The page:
You know, lots of factors come into play when you decide to head to your local multiplex.
And you are left rueing most of them when the film is so steamingly boring you are actually considering stabbing yourself with your keys just to liven things up.
Fortunately, Red Sparrow is a spy film and you've got to go some to make a spy film dull.
I'm not saying it's impossible, just that it takes a lot of effort.
Thankfully, the team behind Red Sparrow were more than up to the challenge...
In simple terms, a ballet dancer gets recruited into the Sparrow programme, gets trained and goes on a mission.
The Sparrow programme? Well, I'm glad you asked.
Here the Russian secret service train recruits to kill, maim, torture, seduce, shag, bonk, fondle and fumble their way to their designated goal.
And if you're unsure how any of that would look, fear not - it's all laid bare for you so you don't have to tax your imagination.
It's probably worth pointing out at this juncture that Red Sparrow is a 15, although how it got away with that rating is beyond me.
The Sparrow on this occasion is one Jennifer Lawrence. Who, to be fair, hung on for a bit after winning her Oscar but is now doing the curse full justice.
And she's... good. Ish. I think.
She does cold and detached well, handles the action scenes well and looks as awkward as the audience feels when getting her kit off.
Which, to be fair, is almost certainly the point.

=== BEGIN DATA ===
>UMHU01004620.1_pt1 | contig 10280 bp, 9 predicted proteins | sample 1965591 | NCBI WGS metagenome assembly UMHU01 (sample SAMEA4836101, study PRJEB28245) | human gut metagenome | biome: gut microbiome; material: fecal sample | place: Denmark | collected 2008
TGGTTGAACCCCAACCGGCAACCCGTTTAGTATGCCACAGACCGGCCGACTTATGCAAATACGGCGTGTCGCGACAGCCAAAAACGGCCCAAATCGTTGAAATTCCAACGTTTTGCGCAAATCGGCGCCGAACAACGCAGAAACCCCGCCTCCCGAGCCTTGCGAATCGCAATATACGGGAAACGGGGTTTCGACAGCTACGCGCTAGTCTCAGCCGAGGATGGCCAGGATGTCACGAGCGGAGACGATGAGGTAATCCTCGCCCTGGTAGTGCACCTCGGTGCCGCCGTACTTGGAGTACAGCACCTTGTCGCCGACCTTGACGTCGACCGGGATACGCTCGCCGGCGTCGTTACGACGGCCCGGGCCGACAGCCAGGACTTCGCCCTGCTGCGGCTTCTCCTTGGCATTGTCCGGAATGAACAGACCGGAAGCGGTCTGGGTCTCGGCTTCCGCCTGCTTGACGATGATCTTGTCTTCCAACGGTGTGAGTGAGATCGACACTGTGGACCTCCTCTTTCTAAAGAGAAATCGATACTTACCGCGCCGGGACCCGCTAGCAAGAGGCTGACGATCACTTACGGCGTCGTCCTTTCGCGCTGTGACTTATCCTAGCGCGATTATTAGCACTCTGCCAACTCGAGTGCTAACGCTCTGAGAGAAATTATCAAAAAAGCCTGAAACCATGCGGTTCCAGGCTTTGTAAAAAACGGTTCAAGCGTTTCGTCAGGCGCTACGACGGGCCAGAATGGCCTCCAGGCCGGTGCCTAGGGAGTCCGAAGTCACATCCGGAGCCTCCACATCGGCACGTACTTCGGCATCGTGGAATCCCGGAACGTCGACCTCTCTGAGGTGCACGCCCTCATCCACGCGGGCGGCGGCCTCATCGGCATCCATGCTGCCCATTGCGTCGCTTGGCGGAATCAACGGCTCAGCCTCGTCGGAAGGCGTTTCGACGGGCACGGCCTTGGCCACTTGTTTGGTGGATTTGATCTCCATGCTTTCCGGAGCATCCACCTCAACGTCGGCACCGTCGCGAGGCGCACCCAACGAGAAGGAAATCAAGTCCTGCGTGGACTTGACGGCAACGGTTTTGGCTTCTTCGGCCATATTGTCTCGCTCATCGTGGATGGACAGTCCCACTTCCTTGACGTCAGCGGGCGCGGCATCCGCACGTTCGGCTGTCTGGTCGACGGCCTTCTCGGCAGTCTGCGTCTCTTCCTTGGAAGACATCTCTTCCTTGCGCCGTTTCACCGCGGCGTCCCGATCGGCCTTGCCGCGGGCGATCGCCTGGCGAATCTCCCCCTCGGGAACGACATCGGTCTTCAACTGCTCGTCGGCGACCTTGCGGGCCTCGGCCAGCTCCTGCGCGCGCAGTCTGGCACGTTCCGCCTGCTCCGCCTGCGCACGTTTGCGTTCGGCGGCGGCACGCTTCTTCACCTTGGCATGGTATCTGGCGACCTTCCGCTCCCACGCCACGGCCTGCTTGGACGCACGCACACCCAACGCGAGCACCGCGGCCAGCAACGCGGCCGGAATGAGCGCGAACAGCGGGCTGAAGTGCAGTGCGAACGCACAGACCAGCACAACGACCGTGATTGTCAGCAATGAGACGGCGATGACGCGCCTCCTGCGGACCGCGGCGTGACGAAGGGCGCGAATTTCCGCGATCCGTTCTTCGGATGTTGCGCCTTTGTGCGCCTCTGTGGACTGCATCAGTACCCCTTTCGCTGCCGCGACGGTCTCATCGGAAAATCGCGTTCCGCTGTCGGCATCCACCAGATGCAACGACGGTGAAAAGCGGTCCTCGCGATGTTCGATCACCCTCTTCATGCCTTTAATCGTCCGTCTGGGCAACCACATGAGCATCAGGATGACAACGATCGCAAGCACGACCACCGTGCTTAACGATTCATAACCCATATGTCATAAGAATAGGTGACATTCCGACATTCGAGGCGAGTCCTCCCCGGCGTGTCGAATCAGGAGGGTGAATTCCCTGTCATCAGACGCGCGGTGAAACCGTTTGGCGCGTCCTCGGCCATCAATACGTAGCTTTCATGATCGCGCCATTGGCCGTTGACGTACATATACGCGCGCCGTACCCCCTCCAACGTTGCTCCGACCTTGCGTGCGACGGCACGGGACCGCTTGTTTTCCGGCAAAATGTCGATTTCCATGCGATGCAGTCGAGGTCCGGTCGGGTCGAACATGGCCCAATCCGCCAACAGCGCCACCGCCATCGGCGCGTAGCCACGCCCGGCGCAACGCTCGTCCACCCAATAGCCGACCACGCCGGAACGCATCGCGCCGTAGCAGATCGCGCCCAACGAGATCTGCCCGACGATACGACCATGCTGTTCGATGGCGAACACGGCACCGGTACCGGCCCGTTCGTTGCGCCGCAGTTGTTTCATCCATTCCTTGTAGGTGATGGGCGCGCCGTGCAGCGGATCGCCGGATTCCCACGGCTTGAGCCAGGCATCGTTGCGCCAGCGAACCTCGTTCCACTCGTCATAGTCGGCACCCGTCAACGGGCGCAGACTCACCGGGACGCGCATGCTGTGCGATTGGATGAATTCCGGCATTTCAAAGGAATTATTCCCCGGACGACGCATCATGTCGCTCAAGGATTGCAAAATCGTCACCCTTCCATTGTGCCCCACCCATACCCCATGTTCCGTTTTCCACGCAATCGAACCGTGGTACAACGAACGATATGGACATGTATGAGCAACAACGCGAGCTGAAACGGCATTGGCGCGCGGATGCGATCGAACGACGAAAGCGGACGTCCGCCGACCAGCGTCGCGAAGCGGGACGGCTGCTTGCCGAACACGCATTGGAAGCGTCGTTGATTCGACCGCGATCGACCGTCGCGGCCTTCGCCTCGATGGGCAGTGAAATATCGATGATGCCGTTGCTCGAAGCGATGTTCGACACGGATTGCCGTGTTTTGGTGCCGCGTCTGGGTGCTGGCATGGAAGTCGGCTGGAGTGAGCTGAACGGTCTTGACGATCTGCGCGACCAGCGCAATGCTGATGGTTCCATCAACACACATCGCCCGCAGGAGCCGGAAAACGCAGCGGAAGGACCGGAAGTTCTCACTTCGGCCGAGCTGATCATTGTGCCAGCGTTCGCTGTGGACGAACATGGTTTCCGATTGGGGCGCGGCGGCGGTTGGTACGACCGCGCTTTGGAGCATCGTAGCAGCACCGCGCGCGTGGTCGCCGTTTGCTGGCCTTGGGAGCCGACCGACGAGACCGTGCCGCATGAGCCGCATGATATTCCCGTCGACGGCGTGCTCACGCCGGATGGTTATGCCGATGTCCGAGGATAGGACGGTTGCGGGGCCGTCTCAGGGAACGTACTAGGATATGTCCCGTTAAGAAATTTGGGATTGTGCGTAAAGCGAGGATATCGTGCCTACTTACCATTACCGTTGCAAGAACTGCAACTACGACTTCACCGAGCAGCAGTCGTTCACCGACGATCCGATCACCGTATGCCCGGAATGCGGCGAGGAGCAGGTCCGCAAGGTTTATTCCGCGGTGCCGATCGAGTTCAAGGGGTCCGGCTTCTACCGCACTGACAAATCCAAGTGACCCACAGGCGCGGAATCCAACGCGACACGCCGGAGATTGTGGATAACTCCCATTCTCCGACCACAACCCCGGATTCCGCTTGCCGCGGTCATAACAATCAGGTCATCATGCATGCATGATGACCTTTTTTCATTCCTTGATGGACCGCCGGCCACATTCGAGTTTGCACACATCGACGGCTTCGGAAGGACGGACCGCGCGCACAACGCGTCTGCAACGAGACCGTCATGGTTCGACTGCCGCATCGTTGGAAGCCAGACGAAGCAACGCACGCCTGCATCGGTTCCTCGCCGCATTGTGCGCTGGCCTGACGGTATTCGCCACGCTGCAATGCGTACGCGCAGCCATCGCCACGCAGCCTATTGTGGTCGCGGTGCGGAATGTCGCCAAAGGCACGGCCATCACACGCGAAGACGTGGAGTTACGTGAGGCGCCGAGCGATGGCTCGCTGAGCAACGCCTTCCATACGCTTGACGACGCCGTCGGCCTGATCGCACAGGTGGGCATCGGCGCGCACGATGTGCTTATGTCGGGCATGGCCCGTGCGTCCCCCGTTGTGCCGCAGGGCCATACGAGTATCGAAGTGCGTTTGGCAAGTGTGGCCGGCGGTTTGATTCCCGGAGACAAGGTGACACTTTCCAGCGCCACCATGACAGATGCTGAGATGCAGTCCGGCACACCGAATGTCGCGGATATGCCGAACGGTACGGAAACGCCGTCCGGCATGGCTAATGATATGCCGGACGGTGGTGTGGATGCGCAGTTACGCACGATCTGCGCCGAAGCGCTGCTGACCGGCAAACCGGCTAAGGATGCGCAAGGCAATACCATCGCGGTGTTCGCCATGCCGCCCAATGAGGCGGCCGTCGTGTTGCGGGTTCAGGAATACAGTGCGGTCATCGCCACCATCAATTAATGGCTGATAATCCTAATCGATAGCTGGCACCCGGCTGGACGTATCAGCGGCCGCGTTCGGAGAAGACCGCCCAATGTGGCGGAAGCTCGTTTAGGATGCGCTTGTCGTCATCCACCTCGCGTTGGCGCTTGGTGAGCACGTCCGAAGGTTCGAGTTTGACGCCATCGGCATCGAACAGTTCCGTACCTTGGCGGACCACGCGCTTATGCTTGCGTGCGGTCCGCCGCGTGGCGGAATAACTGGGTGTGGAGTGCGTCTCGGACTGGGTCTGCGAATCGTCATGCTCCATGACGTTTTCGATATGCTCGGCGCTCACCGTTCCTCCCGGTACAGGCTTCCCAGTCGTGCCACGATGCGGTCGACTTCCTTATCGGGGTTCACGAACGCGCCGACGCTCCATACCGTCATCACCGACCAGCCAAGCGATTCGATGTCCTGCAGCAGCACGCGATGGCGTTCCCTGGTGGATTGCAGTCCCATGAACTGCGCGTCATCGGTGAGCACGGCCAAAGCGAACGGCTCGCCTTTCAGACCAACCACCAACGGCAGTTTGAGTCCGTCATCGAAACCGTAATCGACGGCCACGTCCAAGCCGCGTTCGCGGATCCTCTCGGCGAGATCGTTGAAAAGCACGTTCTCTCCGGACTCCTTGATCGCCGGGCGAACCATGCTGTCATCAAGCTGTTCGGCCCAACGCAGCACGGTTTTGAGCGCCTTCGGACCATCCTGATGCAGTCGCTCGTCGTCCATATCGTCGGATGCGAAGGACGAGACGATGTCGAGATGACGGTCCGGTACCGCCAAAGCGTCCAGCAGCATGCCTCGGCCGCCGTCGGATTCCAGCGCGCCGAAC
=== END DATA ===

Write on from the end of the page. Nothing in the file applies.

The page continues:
It's just totally unnecessary.
But then there's a lot of that here.
The Russian accents also fall into this category.
As do the many torture scenes.
And some of the dialogue.
And the bit at the end where they explain everything that happened.
To be honest, if my viewing companion wasn't "kind of" enjoying it, I don't think I'd have made it to the end.
Essentially, the problem is one of pace. This is a film that never gets out of second gear.
It's a thriller at heart, and yet it lacks thrills and thinks cheap sex antics will get the pulse racing.
Jeremy Irons seems to be amusing himself while playing a top Russian bod, and Joely Richardson appears puzzled about her involvement. Joel Edgerton, meanwhile, just continues to play Joel Edgerton.
Ultimately, this is one massive mess of a missed opportunity.
We could have had a an action-fuelled thrill chase, we could have had tension and drama - instead we get dubious sexual politics and a film so dull I got RSI from checking the time.
The biggest problem here, however, is one of vision - in that director Francis Lawrence didn't have one.
There's also no depth, no substance, and no suggestion the hugely talented cast were told to do anything more than say words at each other.
Red Sparrow should have flown, but instead... Oh screw it, you finish the analogy, I've lost the will to live.